“So if you look at Dallas, we were over 50% penetrated both in TV and broadband,” said Shammo. “So, it was a very highly penetrated market that was delivering a lot of cash flow and delivering a lot of earnings. So by just divesting of the three properties, if you just did it on an apples-to-apples basis, there would be dilution.

Giving up that amount of cash flow — needed to win back the $7 billion in FiOS upgrade investments Verizon made in the three states — would normally concern investors worried about the “stranded costs” left over from investments that were never fully repaid. But Verizon has a plan for that: an “Involuntary Separation Plan” (ISP) for more than 2,000 Verizon employees, a polite way to describe job-cutting layoffs.

“We have a year to plan for this and the plan is similar to what we did with the last time we rolled properties out from Frontier,” Shammo said. “We will plan to offset the stranded cost and those plans are already being worked. You saw a little bit of that in the fourth quarter where we gave some ISPs to the represented employee base and we had 2,100 people come off payroll.”

Verizon’s growing preoccupation with Verizon Wireless leaves some analysts questioning the company’s wisdom giving up high-profit FiOS broadband in favor of wireless at a time when competition among wireless companies is finally emerging.

“Verizon reports an overall 41% market penetration for its data product on FiOS networks,” said Dawson. “Data has such a high profit margin that it’s hard to think that FiOS is not extremely profitable for them. The trend has been for the amount of data used by households to double every three years, and one doesn’t have to project that trend forward very far to see that future bandwidth needs are only going to be met by fiber or by significantly upgraded cable networks.”

Considering the wireless market is maturing and most everyone who wants a cell phone already has one, there are questions about where Verizon sees future growth in a business where it is getting harder to attract new customers.

“Verizon was a market leader getting into the fiber business. FiOS was a bold move at the time,” Dawson reflects. “It’s another bold move to essentially walk away from the fiber business and concentrate on wireless. They obviously think that wireless has a better future than wireline. But since they are already at the top of pile in cellular one has to wonder where they see future growth?”

Verizon Wireless Admits Spectrum Isn’t The Holy Grail; There Is No Wireless Spectrum Shortage

A Verizon executive told investors there is no wireless spectrum shortage in the United States and Verizon has historically purchased and warehoused spectrum it had no intention of using immediately.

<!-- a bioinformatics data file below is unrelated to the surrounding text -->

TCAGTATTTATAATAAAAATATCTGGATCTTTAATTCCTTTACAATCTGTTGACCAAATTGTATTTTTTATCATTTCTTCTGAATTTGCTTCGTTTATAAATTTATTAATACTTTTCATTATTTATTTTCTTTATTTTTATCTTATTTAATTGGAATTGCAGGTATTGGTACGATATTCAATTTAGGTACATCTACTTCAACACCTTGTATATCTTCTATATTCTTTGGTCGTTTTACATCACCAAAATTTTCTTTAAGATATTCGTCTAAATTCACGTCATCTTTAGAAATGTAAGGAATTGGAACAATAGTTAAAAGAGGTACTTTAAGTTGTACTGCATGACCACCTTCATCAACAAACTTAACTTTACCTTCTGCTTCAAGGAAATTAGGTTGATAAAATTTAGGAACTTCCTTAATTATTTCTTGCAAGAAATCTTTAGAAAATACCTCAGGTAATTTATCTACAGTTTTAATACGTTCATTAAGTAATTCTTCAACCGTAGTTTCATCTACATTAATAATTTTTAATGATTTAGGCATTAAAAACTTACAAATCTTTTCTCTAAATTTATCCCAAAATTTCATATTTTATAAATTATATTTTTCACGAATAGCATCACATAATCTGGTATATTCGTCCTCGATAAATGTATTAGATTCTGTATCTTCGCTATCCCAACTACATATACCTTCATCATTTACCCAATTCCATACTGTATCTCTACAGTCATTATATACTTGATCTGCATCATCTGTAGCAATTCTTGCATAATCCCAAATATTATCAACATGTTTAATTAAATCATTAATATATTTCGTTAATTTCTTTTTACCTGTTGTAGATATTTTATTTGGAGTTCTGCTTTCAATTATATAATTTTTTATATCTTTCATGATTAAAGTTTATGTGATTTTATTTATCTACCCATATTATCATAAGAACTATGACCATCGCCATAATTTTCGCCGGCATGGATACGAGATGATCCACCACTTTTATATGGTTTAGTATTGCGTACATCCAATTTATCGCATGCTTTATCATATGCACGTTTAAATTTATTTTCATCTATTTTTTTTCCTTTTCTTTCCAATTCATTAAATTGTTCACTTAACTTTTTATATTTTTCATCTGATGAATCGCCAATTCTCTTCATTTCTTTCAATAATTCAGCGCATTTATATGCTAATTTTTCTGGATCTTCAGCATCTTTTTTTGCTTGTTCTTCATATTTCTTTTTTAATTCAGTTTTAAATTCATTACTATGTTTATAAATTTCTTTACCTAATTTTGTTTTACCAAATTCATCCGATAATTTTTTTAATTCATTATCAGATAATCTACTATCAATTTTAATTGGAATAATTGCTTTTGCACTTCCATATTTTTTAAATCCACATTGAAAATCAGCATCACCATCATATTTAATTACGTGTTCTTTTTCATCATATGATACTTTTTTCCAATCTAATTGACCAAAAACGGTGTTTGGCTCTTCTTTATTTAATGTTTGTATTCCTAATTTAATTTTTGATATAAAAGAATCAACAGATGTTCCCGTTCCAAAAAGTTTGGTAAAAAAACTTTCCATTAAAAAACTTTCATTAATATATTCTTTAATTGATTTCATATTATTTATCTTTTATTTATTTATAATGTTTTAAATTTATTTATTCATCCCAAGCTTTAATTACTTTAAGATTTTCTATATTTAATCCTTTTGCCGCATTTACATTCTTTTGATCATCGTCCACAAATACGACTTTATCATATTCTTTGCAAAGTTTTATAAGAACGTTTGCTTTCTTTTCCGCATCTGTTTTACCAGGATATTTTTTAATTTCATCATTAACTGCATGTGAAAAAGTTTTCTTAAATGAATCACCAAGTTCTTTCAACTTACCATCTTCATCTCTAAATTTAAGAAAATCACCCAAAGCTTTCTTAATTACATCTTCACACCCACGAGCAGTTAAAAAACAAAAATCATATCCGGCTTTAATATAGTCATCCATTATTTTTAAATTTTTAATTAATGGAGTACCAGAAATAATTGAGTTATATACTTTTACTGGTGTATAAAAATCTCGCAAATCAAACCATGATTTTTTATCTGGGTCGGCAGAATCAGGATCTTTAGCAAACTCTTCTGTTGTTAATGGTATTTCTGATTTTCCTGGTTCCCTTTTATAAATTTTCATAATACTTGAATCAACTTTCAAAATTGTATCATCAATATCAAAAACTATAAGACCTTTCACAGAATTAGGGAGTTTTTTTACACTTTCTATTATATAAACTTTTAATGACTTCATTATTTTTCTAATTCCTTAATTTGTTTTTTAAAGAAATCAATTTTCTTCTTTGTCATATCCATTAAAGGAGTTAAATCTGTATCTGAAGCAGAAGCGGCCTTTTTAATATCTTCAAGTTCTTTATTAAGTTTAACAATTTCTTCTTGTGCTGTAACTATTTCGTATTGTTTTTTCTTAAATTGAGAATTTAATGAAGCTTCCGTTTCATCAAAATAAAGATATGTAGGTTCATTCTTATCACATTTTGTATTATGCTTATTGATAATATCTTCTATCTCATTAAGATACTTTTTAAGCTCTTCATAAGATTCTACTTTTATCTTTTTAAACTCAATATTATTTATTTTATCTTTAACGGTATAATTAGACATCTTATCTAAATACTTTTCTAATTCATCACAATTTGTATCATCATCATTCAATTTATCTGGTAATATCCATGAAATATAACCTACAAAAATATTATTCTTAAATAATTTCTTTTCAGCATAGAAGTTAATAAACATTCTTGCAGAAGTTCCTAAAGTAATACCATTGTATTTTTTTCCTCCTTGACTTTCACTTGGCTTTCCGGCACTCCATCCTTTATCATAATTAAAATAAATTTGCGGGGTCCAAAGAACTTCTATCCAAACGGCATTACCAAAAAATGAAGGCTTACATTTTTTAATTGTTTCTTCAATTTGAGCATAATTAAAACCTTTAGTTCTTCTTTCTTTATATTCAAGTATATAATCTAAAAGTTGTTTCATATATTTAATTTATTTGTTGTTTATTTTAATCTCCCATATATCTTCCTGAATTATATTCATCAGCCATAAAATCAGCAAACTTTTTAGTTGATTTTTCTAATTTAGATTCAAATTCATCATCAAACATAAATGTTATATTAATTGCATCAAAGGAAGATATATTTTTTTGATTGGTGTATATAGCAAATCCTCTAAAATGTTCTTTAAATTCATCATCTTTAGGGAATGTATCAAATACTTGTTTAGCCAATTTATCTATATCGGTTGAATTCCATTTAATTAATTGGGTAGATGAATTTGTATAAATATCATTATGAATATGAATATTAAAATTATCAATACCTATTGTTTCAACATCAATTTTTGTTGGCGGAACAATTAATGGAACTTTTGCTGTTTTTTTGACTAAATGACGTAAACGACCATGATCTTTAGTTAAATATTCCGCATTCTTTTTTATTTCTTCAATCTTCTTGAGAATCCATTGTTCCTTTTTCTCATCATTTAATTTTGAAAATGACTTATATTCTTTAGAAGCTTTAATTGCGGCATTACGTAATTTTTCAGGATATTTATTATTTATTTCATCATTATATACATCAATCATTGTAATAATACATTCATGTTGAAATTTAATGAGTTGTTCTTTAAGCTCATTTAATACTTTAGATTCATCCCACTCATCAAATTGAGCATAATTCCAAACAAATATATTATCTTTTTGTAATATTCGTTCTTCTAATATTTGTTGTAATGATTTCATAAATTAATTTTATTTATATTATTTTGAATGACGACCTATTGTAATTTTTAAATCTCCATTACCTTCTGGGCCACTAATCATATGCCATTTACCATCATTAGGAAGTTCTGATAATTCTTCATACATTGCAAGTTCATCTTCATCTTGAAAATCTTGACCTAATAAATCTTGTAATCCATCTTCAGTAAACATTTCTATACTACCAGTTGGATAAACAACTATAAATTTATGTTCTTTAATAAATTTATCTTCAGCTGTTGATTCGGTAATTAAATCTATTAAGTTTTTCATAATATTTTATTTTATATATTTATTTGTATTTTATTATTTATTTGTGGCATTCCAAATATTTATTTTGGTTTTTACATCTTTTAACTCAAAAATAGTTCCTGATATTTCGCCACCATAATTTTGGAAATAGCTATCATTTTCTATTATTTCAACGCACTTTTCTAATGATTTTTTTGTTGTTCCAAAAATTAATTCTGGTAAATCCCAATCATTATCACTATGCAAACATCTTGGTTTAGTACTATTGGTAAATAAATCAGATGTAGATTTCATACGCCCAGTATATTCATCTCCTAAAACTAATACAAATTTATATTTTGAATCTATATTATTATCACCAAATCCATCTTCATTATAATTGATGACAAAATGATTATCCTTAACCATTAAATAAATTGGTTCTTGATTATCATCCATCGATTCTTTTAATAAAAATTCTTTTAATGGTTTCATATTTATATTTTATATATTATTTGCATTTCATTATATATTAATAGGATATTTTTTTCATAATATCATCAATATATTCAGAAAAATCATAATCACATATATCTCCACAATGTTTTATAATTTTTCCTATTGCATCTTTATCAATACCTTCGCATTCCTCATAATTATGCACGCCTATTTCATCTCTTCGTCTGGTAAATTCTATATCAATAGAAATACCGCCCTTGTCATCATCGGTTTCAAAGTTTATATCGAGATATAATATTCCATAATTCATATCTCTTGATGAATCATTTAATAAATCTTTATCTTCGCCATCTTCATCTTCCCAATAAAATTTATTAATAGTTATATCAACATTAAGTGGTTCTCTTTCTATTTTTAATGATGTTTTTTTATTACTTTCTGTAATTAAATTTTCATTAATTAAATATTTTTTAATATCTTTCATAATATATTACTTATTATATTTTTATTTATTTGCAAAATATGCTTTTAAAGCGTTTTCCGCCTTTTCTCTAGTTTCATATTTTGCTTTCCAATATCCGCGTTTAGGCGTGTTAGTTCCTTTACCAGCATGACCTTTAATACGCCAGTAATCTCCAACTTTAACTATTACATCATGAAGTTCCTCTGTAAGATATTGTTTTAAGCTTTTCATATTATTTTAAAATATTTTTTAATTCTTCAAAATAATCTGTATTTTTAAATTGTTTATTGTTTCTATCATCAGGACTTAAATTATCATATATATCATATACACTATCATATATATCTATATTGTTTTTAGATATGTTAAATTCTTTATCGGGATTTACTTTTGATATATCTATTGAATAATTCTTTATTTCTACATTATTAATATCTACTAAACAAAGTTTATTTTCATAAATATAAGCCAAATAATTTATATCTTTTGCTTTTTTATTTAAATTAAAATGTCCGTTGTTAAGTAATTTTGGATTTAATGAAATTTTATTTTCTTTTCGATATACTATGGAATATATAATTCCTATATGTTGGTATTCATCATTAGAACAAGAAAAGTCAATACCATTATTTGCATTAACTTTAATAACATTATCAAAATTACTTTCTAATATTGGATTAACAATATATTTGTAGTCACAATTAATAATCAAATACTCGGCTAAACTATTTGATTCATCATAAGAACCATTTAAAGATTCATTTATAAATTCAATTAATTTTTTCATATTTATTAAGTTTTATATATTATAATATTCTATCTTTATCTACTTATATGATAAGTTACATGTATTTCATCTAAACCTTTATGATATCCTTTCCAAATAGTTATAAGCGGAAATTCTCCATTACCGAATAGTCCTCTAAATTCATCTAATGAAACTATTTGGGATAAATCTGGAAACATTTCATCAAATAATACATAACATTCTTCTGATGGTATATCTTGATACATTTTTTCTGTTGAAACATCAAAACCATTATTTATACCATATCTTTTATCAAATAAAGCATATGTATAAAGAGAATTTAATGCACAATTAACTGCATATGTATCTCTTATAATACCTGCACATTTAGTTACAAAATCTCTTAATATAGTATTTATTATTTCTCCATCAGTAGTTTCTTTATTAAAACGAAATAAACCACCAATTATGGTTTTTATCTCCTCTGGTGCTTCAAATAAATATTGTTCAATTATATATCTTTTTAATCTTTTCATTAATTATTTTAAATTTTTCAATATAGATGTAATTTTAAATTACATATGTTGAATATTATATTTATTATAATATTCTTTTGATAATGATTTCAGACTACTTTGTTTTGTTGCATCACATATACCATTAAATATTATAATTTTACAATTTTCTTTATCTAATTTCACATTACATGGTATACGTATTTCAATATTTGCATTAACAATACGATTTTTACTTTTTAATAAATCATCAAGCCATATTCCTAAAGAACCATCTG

Fran Shammo, chief financial officer of Verizon Communications, drew attention to Verizon’s controversial spectrum acquisition policy as part of a conversation with investors about the recent FCC auction that sold 65 megahertz of wireless frequencies for an unprecedented $44.9 billion, far and away the highest ever seen in a spectrum auction.

“In every purchase of spectrum up to this auction, the scale was that it was more efficient to buy spectrum than it was to build capacity because the scale was spectrum was cheaper to build on capacity,” Shammo said.

preauction

Before the auction, there were significant differences in Verizon Wireless’ network capacity in different cities. In New York City, Verizon controls 127MHz. In Los Angeles and San Francisco it manages with 107MHz, but only has 97MHz to work with in Philadelphia, San Diego and Chicago.

Verizon Wireless has always held spectrum it acquired at auction but never put into widespread use on its network. But bidding during the FCC’s most recent Auction 97 made bidding and warehousing unused frequencies an expensive proposition, more expensive than beefing up Verizon’s existing network with additional cell towers, microcells, and other technology to make the most use of existing spectrum assets.

“This auction flipped [our acquisition] equation in certain markets,” Shammo said in reference to Verizon’s bidding strategy. “And so we became much more diligent on what markets we strategically wanted and [which] we were willing to let go because when you looked at it, if I was to get what I wanted initially when I went in, I would have spent an extra $6 billion when I could create the same capacity with $1.5 billion by building it.”

In the most recent auction, Verizon Wireless considered spectrum acquisitions crucial in California, where it added frequencies in Los Angeles, San Diego and San Francisco. But Verizon gave up bidding on spectrum for densely populated New York and Boston where the asking price grew too high. That forces Verizon Wireless to increase the efficiency of its existing network in those cities. It will do so by deploying more cell towers to divide the traffic load, as well as adding microcells and other small-area solutions in high traffic urban areas.

Despite not getting everything it wanted, Verizon took the auction results in stride, claiming its network was fully capable of handling growing traffic loads even in areas where it failed to win new spectrum.

“People think that spectrum is the Holy Grail and if you don’t have enough spectrum, you can’t have the capacity,” Shammo said. “But actually that’s not true now because technology has changed so much. If you look at small cell technology, diversified antenna systems, and when you think [about] Chicago, if you walk down the street, you see small cells on lamp posts. So, the municipalities are starting to open up to that small cell technology.”

postauction

AT&T paid $18.2 billion for nearly 250 licenses, compared with $10.4 billion Verizon will spend on 181 licenses. The presence of Dish Networks in the bidding clearly irritated AT&T and Verizon, primarily because the satellite dish provider incorporated two “designated entities” — SNR Wireless LicenseCo and Northstar Wireless — as bidding partners, winning up to 25% off their bids as part of a “small business discount.” The two DEs won over $13 billion in licenses with $3 billion in savings.